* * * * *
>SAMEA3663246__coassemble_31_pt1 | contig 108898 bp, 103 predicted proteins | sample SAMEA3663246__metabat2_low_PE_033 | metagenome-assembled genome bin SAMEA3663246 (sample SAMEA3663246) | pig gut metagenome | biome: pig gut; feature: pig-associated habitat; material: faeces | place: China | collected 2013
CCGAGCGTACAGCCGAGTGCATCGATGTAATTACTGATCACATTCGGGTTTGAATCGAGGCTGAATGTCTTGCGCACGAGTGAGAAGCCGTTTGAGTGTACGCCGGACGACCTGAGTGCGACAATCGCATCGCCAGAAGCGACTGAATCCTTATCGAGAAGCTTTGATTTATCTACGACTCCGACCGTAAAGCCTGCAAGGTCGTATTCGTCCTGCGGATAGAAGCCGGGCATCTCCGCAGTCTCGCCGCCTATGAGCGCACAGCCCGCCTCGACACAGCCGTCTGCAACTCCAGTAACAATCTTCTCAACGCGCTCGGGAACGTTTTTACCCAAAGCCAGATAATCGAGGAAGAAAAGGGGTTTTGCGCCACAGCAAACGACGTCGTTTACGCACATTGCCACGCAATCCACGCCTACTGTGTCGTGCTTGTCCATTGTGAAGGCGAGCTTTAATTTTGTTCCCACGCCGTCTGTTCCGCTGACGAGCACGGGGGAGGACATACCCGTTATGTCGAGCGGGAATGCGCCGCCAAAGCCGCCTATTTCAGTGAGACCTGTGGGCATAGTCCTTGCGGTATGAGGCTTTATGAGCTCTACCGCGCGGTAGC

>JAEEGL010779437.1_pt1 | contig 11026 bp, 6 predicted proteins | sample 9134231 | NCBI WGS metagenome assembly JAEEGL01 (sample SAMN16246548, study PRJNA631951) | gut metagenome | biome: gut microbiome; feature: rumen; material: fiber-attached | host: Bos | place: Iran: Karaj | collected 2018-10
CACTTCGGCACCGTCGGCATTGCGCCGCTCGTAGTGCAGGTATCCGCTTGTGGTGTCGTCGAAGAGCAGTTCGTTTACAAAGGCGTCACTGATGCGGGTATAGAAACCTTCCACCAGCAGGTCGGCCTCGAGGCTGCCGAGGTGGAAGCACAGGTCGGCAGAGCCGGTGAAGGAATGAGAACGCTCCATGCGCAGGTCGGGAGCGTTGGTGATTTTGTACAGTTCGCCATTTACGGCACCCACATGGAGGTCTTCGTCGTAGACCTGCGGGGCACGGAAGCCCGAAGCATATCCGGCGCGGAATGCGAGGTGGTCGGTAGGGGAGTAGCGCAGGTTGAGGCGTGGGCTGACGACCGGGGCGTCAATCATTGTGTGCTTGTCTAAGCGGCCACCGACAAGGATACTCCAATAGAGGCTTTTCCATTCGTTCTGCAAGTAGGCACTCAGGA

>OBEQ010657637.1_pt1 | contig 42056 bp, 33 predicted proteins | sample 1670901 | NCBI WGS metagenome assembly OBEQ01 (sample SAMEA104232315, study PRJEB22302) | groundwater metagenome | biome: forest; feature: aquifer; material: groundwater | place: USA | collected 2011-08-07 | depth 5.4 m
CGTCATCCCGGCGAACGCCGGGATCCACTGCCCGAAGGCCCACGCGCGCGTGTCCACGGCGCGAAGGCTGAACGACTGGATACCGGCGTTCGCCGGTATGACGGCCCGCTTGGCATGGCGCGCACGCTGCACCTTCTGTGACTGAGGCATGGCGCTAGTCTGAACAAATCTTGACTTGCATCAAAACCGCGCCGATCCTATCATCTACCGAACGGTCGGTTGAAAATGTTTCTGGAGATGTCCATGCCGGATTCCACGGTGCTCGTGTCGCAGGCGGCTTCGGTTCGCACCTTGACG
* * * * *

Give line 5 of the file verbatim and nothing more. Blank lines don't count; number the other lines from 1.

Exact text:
>OBEQ010657637.1_pt1 | contig 42056 bp, 33 predicted proteins | sample 1670901 | NCBI WGS metagenome assembly OBEQ01 (sample SAMEA104232315, study PRJEB22302) | groundwater metagenome | biome: forest; feature: aquifer; material: groundwater | place: USA | collected 2011-08-07 | depth 5.4 m